Jun 192017

PSA - Getting Artist EndorsementsBeing an owner myself, but also knowing so many builders I’ve been in and seen many conversations on this topic. Typically, from the builders point of view this can be very annoying for them. I thought I would put a small PSA on some things to NOT do when asking for free gear from builders out there. You’d think they’d be obvious, but they’re not.

So here is the scenario – You’re in a band or in a some type of musical project. At some point, the idea crosses your mind, that you’d like to get ‘sponsored’ or ‘endorsed’ and getting gear for your hard work. It’s often times a good initial step from amateur to semi-pro status. Or you’re looking to get support for gear that you go through – ie: strings, drum sticks, etc.

When you want something (for nothing) you need to also look at things from the other side. Why would anyone give you anything for free? As a small business owner, EVERYTHING is tight and you’re just trying to make ends meet, so the thought of you asking can be annoying or insulting – especially since they might know nothing about you. Sure, if you’re a big name they’d love to get you something for exposure,

So I wanted to break down some things if you’re thinking about doing this.

Generic / Template / Form Message

This is the worst. Basically, you’ve written a long email talking about your band and that you’re ‘seeking’ endorsement. Which is obvious that you’ve blasted every builder out there, with little effort on your end. Basically, and simply – spam. You can smell these a mile away. Do not do this. If you’re a fan of a builder, let them know. Talk about their products, and why you’re interested. Be specific. Be direct. Do not make your email too long.

Be Modest

In the attempt of getting endorsements, you might want to talk yourself up. Don’t brag, because.. it sounds like bragging. I’ve received messages like this, like they’re so and so, and were featured in something, played at some festival, you know.. the next big thing. But I take 5 seconds to check out their social media and see 142 likes on Facebook, and 15 followers on Instagram. You can describe some of your milestones without coming off like bragging. Think like you’re at the bar and are talking to someone, do you talk your band up like that?

Avoid saying things like this – “Are you endorsing artists? I may be interested.” You may be interested? “Are you giving away free stuff, I may be interested” is how that is translated. Easy ‘no’. Or no reply.

Offer Value

This topic is interesting and can be a catch-22 situation. Basically, why would anyone give you anything? The builder gives away gear to get value. Obviously not monetary, but some type of value in return. A well known artist using gear is a feather they can put in their cap. It’s a statement that they can say hey John Mayer uses our pedals. That in return has value in multiple ways. What value can you offer? Saying things like, I’ll use your pedal at every show, or we’ll hand out your stickers on tour, etc.. has pretty low value. Saying you’ll add a logo on your show flyers.. is low value. Saying you’ll show a banner at your shows with the builders logo.. is low value. Why? Because how can the builder verify that? Just take your word? They’re giving you hundreds of dollars of stuff on you saying this and most importantly, the ROI on these types of advertising is pretty low. So what can you do? Depending on how popular you are, your social presence might be good, and that might be of value to the builder. Posting what you got and representing the builder on social media with tags and backlinks is verifiable and can help boost the builders’ social presence. Working with the builder to help promote their posts has value. You really need to put your feet in the builders shoes. If you can’t add value – don’t ask. It will come as you become more popular and your reach grows.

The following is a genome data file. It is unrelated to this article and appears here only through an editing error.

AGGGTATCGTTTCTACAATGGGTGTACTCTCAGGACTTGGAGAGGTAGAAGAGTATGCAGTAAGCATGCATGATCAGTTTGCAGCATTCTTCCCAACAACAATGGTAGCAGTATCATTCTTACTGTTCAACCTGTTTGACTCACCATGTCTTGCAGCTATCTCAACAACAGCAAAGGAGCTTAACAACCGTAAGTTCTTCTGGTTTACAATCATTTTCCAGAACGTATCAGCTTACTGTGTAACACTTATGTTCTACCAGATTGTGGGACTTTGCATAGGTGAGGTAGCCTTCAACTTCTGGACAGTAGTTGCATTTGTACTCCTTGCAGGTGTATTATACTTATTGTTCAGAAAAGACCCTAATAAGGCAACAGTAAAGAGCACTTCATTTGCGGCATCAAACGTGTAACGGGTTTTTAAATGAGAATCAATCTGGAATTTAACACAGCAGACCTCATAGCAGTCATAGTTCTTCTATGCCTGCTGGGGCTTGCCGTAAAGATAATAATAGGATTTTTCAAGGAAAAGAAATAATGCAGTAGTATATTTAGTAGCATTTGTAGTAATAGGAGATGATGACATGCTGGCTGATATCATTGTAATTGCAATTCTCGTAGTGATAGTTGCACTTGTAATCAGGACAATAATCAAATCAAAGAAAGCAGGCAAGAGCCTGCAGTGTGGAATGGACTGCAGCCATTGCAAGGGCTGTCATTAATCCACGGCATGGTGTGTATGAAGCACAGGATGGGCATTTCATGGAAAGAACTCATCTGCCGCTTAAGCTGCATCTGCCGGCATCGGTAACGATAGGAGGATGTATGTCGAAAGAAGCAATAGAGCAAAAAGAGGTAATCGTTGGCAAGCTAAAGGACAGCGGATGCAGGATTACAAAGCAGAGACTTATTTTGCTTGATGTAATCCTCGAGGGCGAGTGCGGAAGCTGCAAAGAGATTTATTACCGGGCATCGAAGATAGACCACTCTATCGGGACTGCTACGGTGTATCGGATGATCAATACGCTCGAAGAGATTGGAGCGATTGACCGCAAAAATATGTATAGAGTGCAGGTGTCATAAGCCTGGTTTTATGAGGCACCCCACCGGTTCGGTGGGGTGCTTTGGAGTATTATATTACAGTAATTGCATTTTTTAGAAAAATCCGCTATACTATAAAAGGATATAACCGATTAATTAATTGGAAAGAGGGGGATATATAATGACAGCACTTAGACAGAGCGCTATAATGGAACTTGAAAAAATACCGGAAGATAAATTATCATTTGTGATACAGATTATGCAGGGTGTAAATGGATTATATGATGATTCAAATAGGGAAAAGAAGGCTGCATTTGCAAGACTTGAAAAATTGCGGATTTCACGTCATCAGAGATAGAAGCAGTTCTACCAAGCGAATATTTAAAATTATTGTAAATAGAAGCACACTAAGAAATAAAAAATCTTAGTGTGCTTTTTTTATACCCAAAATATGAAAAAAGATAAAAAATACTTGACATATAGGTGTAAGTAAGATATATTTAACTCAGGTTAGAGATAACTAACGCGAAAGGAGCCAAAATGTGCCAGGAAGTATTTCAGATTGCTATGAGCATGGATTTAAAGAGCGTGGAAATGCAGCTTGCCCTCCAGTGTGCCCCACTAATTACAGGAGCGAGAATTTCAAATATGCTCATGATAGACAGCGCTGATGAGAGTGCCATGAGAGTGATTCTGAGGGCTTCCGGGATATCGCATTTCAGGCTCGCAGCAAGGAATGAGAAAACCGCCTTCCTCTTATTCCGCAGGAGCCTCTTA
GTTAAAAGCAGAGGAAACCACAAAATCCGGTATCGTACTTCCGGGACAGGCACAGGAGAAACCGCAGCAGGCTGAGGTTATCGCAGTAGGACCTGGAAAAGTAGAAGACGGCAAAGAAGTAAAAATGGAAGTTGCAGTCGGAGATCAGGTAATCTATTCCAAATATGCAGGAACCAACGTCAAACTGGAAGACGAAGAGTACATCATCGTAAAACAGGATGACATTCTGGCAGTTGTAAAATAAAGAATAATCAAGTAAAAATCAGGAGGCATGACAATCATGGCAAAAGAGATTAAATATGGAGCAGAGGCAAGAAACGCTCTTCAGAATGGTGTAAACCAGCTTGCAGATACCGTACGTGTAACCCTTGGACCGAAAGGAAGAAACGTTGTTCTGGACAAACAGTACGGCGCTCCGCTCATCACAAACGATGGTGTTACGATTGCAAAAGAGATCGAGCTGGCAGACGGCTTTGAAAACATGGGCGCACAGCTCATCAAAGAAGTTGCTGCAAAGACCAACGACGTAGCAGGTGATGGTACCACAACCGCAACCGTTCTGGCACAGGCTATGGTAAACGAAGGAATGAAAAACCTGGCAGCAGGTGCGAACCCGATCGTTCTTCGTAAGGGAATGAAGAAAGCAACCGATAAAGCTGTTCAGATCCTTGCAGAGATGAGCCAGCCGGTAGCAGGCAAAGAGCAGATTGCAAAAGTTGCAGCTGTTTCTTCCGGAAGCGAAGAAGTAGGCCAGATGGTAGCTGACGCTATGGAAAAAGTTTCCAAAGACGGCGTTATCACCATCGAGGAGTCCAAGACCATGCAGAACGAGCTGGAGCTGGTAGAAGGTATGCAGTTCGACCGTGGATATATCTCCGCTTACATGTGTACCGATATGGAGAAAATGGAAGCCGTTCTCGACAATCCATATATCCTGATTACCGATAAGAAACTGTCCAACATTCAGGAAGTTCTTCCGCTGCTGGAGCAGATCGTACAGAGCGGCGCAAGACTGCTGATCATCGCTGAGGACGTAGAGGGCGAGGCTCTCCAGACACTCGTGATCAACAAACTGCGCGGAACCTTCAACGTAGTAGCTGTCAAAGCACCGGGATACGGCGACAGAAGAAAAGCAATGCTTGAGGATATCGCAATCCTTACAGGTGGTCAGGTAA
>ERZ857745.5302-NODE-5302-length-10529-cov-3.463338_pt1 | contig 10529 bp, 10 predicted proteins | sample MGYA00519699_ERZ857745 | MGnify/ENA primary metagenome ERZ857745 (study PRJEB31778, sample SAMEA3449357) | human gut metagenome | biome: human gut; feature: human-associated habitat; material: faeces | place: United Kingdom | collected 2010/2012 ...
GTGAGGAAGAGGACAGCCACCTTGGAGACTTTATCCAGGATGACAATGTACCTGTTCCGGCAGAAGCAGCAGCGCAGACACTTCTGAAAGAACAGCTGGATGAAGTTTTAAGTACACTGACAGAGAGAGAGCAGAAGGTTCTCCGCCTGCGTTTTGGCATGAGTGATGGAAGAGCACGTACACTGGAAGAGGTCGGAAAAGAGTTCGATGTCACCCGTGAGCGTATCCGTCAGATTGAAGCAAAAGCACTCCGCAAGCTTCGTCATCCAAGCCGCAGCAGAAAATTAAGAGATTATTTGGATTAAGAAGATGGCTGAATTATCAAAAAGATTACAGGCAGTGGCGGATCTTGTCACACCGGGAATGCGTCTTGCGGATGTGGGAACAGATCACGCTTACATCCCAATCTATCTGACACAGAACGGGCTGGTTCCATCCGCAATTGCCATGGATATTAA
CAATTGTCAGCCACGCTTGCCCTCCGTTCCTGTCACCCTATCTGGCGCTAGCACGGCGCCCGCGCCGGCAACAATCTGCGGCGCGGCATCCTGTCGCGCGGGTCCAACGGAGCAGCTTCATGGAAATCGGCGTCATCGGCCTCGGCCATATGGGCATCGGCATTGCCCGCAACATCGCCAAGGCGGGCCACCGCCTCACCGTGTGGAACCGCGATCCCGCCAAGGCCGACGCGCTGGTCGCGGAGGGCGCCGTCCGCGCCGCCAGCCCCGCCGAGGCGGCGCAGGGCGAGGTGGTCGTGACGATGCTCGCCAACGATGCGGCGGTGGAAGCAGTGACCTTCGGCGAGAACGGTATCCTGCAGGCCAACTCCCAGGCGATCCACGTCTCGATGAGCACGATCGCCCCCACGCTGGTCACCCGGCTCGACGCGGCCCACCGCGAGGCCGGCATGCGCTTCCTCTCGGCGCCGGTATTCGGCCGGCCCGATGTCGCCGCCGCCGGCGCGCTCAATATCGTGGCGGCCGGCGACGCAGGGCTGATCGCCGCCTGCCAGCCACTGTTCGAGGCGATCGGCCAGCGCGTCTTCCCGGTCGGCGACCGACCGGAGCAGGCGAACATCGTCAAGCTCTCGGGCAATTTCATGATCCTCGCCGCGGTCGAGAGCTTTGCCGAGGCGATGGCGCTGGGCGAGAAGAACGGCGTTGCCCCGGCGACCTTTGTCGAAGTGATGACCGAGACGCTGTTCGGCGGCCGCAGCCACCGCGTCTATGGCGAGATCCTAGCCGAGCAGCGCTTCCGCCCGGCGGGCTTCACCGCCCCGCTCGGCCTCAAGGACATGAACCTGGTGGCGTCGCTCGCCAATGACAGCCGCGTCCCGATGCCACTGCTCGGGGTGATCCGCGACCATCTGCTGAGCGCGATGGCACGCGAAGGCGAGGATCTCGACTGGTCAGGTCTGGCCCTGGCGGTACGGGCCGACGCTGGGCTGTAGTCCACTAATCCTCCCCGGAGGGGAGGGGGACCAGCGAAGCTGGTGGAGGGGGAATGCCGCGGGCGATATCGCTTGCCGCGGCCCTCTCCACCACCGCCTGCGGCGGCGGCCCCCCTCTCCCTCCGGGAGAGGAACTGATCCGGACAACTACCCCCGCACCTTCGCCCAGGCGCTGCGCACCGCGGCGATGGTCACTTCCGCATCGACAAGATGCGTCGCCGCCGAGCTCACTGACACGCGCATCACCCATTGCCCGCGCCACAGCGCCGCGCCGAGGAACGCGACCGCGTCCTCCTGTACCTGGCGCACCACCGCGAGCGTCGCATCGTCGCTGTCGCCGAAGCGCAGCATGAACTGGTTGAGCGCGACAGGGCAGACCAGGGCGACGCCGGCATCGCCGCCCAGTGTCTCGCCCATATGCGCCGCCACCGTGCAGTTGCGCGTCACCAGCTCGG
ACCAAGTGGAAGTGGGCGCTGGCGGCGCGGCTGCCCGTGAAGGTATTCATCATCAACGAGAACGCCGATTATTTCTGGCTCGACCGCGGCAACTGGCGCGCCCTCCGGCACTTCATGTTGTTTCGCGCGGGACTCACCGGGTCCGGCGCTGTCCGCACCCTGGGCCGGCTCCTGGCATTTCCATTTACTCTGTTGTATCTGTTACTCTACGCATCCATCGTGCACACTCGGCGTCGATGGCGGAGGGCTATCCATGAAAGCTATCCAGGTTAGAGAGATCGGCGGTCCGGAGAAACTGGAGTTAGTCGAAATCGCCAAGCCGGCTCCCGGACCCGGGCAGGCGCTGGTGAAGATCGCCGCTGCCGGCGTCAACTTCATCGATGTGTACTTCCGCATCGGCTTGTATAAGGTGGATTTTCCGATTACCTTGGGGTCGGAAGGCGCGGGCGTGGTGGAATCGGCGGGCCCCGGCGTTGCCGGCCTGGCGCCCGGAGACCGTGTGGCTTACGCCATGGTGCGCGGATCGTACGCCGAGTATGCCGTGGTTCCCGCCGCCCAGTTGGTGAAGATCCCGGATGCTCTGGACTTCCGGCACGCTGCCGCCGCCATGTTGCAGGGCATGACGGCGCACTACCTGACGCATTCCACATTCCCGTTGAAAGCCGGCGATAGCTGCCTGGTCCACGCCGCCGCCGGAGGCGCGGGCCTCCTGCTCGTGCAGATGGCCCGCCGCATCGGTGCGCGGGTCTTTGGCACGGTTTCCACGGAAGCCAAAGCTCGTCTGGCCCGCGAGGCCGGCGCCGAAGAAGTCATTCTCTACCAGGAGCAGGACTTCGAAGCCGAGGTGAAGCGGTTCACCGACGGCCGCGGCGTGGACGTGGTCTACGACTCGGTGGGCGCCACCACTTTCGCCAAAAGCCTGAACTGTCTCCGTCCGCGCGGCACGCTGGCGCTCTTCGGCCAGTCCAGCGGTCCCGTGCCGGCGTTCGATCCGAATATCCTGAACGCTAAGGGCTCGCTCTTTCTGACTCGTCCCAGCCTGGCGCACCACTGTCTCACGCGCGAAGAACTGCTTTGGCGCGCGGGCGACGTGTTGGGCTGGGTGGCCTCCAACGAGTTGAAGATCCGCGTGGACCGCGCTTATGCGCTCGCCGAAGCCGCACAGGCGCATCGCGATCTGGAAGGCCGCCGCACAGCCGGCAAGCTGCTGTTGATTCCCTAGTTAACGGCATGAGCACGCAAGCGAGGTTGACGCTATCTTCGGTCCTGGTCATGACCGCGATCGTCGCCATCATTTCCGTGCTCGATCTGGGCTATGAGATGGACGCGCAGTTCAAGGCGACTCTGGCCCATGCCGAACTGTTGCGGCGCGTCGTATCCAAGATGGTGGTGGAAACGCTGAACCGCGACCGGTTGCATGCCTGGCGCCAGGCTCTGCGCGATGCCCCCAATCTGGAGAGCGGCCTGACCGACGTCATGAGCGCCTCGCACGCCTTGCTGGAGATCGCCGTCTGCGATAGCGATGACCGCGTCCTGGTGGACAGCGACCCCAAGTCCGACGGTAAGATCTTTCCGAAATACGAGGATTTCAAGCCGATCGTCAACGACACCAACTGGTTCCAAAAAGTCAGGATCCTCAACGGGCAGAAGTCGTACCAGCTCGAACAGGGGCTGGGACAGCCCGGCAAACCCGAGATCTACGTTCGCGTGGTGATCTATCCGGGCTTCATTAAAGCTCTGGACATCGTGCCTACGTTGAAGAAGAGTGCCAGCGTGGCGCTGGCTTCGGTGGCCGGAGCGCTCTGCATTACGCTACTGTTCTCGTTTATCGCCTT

Take the discount

Some builders can’t afford offering a full artist endorsement, but some builders can offer an artist discount. Think of it as tiers in their endorsement program. You might not qualify for free stuff, but you might get in on the entry level, which is a discount. If you like the builder, and that was your goal was to reach out to this builder, and they offer a discount – take it. This is a great way to be mutual beneficial. You get a discount. The builders isn’t giving it away free. Hopefully, you still are offering value and helping with their efforts. What happens now, is that you’re establishing a relationship with that builder. If you work it, you may reach a higher level down the road, but at the very least, you saved some bucks.

I think the final thought I want to leave you with, to stress upon, is to put yourself in the builders’ shoes. Ask yourself – “Why would they give me anything?” If you can answer that, then ask away. Don’t brag. Be short since time is valuable. Try to establish a connection and the goal is to develop a relationship. Offer value. Offer value.. and offer value. You’ll get a lot of rejections. A lot of builders have a strict no endorsement policy – because I’ve seen it personally, people almost act ‘entitled’ some how – and that turns off a lot of builders.

It’s interesting, the big artists gets piles of free stuff – that they might not even look at, let alone play (the exact opposite situation described above), while a medium level / semi-pro musician would play that gear lovingly, and struggle to get an opportunity for an endorsement. But that’s how the biz goes.

I know I’m leaving a lot of other valid points, I’m hoping a few builders will read this and chime in with a comment or two.

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PSA – Getting Artist Endorsements
Source: Effects Bay